Tough rules can't re­pair bank­ing's cul­ture

The Pak Banker - - OPINION - Clive Crook

Suc­cess­ful economies need healthy banks. In 2008, the er­rors of the U.S. bank­ing sys­tem crashed the global econ­omy. Seven years later, the re­cov­ery in the U.S. and else­where is still tepid -and the fail­ure to get the fi­nan­cial sys­tem work­ing as it should is one rea­son why.

Fi­nan­cial rule-mak­ers haven't been idle, but that might be part of the prob­lem. In the U.S., it's ar­gued that the Dodd-Frank Act's fi­nan­cial re­forms have in­creased the reg­u­la­tory bur­den -- es­pe­cially on smaller banks -- so much that lenders can't sup­port new busi­nesses the way they should. There's prob­a­bly some­thing in this. Another crit­i­cism, also plau­si­ble, is that the post-crash fi­nan­cial re­forms have failed to mend the bank­ing in­dus­try's de­fec­tive cul­ture and hence re­pair its rep­u­ta­tion. Banks can't do what they're sup­posed to un­less they're trusted. Rep­u­ta­tional cap­i­tal mat­ters, both for the banks' long-run suc­cess as busi­nesses and for the wider econ­omy.

A study just pub­lished by the Group of Thirty looks in some de­tail at this ques­tion. (The G30 is a club of fi­nan­cial lu­mi­nar­ies in­clud­ing for­mer Fed­eral Re­serve Chair­man Paul Vol­cker; for­mer Euro­pean Cen­tral Bank Pres­i­dent Jean-Claude Trichet; Wil­liam Rhodes, for many years a top ex­ec­u­tive at Cit­i­group; and Roger Fer­gu­son, Pres­i­dent of TIAA-CREF and a for­mer Fed Vice Chair­man.) Dis­cus­sions about bank­ing cul­ture are hard to push be­yond plat­i­tudes about high stan­dards and in­tegrity, but the study is con- crete about where banks are fall­ing short and what man­agers and su­per­vi­sors need to do.

The prob­lem, ac­cord­ing to the study, isn't so much in stat­ing the goal. Most banks un­der- stand, or say they un­der­stand, the con­cept of rep­u­ta­tional cap­i­tal; most are try­ing, or say they are try­ing, to re­verse the col­lapse in trust in their in­dus­try that fol­lowed the crash. Yet banks of­ten treat these ef­forts as sep­a­rate from their main job -- an add-on, rather than a crit­i­cal task. The study con­trasts two ap­proaches to rais­ing stan­dards:

The first po­si­tions the chal­lenge as core to the eco­nomic vi­a­bil­ity of the in­sti­tu­tion, rather than a reg­u­la­tory is­sue. The sec­ond views the chal­lenge as de­fen­sive, with the aim of min­i­miz­ing fu­ture client re­dress, reg­u­la­tory fines and costs of com­pli­ance. This study finds that no more than a third [of banks re­viewed] are in the for­mer cat­e­gory. Fos­ter­ing trust de­mands a per­vad­ing cul­ture of do­ing the right thing even if the rules don't re­quire it. When se­ri­ous money is at stake, that's a tall or­der. Lead­ers there­fore have to live that prin­ci­ple, not just talk about it.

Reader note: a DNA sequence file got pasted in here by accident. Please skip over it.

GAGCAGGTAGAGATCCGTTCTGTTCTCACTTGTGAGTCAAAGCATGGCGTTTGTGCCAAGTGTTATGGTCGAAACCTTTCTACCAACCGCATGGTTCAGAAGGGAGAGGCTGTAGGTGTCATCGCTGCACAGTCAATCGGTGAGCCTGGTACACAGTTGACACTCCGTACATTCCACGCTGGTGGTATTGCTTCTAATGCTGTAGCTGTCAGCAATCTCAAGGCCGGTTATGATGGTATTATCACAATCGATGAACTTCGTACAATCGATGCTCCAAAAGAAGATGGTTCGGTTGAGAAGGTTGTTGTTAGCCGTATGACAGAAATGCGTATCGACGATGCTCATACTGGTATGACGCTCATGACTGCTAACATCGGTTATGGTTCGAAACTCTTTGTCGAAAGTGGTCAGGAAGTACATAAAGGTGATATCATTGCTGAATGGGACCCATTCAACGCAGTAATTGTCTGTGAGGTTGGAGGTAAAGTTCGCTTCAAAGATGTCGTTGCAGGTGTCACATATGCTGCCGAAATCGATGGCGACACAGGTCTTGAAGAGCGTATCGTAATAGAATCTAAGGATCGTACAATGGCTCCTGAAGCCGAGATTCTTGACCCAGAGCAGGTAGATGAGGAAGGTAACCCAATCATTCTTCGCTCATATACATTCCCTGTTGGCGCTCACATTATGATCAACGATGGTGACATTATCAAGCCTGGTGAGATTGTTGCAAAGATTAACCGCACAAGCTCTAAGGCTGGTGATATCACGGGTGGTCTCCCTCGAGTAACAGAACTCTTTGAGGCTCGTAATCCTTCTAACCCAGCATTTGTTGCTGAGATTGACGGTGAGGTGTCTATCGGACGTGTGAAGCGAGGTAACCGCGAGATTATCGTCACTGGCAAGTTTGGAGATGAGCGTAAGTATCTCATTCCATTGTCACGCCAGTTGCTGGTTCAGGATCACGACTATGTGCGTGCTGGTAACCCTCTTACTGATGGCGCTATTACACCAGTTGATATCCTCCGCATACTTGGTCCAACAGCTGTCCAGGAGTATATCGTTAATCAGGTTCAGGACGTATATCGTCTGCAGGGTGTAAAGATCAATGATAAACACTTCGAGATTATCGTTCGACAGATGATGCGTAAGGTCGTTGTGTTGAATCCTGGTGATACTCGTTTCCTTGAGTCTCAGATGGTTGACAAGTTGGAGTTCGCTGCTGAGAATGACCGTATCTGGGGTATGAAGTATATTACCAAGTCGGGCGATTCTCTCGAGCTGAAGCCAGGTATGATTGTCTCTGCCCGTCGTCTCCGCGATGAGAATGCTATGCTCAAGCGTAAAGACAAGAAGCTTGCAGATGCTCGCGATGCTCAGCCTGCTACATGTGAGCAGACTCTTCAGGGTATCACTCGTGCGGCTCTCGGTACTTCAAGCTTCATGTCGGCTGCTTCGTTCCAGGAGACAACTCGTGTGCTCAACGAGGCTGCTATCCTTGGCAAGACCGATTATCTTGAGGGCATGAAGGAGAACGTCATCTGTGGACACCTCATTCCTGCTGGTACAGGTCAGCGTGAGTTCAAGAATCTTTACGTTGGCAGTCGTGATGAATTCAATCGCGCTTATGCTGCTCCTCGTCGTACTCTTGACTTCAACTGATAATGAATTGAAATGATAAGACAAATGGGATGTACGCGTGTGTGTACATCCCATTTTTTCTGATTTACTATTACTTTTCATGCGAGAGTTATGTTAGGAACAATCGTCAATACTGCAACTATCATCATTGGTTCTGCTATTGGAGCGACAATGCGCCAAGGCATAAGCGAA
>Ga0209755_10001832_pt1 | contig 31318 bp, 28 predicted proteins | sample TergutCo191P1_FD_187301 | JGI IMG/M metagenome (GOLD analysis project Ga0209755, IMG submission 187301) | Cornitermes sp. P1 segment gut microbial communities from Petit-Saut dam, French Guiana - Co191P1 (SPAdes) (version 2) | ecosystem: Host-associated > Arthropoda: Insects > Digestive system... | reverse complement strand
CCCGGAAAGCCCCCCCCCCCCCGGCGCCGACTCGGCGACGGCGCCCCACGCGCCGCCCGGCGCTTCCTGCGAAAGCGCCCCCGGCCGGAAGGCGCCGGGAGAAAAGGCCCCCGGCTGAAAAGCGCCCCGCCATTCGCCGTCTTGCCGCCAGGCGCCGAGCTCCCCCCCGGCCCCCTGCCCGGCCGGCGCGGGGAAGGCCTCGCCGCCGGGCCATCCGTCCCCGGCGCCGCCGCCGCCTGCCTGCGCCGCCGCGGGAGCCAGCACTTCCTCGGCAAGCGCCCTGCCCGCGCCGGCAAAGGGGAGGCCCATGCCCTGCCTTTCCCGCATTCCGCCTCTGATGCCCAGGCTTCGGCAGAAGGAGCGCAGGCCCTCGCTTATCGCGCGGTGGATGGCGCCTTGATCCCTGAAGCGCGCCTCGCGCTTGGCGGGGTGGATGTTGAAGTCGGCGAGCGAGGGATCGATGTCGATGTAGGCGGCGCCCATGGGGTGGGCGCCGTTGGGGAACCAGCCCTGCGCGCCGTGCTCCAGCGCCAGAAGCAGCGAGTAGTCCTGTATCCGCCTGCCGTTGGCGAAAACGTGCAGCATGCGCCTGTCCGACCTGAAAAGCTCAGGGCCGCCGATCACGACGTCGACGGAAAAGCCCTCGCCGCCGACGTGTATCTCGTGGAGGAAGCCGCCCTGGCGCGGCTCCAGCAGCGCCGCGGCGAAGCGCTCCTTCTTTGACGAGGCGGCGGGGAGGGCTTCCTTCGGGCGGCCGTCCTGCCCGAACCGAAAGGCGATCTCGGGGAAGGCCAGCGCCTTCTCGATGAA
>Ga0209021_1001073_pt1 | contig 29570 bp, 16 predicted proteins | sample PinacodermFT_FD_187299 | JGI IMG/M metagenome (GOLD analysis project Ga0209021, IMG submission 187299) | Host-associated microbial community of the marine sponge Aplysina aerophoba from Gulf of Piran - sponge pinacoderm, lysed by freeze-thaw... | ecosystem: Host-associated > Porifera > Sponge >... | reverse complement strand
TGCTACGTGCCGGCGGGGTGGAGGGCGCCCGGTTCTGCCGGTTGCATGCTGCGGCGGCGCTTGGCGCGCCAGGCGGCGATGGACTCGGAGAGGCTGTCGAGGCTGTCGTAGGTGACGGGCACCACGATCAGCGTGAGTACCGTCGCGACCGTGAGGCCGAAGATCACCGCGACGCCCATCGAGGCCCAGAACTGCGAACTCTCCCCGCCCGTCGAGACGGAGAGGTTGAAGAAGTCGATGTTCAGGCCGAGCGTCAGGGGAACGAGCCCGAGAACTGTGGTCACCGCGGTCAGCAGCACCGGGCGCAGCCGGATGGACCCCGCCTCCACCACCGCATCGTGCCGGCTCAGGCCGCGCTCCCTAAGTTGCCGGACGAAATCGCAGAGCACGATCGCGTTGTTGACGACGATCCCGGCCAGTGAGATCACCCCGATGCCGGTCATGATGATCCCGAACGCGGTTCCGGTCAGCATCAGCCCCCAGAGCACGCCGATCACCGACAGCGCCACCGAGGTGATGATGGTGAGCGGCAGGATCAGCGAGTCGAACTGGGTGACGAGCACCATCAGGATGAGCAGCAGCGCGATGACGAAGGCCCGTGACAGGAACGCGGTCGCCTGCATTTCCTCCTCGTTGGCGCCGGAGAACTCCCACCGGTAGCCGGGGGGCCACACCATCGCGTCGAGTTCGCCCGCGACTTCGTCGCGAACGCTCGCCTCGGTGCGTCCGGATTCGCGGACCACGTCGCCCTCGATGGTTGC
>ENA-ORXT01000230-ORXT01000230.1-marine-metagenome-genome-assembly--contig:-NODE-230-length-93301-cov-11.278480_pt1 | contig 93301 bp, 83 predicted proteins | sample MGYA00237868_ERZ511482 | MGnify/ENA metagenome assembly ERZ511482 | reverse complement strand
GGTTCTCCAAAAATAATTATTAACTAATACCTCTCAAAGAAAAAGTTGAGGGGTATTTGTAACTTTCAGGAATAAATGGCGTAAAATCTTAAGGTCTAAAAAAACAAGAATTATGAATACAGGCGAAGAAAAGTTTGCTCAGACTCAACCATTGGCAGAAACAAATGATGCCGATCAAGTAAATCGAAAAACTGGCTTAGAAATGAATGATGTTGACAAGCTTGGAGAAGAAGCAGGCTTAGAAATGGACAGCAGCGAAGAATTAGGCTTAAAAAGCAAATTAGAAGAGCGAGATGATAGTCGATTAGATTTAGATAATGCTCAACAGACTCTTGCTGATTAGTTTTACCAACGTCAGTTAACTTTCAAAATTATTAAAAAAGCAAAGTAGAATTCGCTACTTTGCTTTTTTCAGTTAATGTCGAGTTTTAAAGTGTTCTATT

Ex­hor­ta­tion won't suf­fice, least of all from mid-level man­agers mark­ing time while the most tal­ented bankers are as­signed to more im­por­tant work. CEOs need to set up sys­tems to watch for be­hav­ior, es­pe­cially by se­nior ex­ec­u­tives, that might harm the bank's rep­u­ta­tion; when they see such be­hav­ior, they must pun­ish it -- and vis­i­bly. The re­port draws on re­search and in­ter­views and of­fers prac­ti­cal ad­vice for set­ting up such sys­tems.

What about out­side over­sight? The re­port stresses the dis­tinc­tion be­tween su­per­vi­sion and reg­u­la­tion. You need both, but they can of­ten be at odds. Re­ly­ing too much on rules rather than prin­ci­ples can cre­ate a nar­row com­pli­ance mind­set: If some­thing isn't ex­plic­itly for­bid­den, it's all right. The re­sult is per­verse. Find­ing ways to get around the rules be­comes praise­wor­thy. Cul­ture, says the re­port, is cru­cial -- but it can't be reg­u­lated, rule by rule. How­ever, it can be mon­i­tored and guided. The re­port it­self is a worked ex­am­ple.

Ask­ing how hard banks are try­ing to build trust and rep­u­ta­tional cap­i­tal, the re­port finds weak per­for­mance in many ar­eas. Boards of di­rec­tors aren't fo­cus­ing on the task. Man­age­ment deals too mildly with re­cur­ring cases of mis­con­duct. De­spite top-level lip-ser­vice about val­ues, mid­dle man­agers con­cen­trate on rev­enues, profit, and other stan­dard met­rics. Most banks talk about val­ues in their re­cruit­ment literature; few ask ques­tions about them in their re­cruit­ment in­ter­views. Tom Hayes, the UBS trader just con­victed in Lon­don of rig­ging bench­mark in­ter­est rates, made a lot of money for the bank un­til he was found out. Other banks tried to re­cruit him. The trial heard that the con­spir­acy was wide-rang­ing. The cul­ture, to put it mildly, was far too tol­er­ant for far too long. Su­per­vi­sors of­ten fail to no­tice these prob­lems un­til af­ter the dam­age is done. The fo­cus, ar­gues the re­port, is too much on pun­ish­ment af­ter the fact and not enough on preven­tion.

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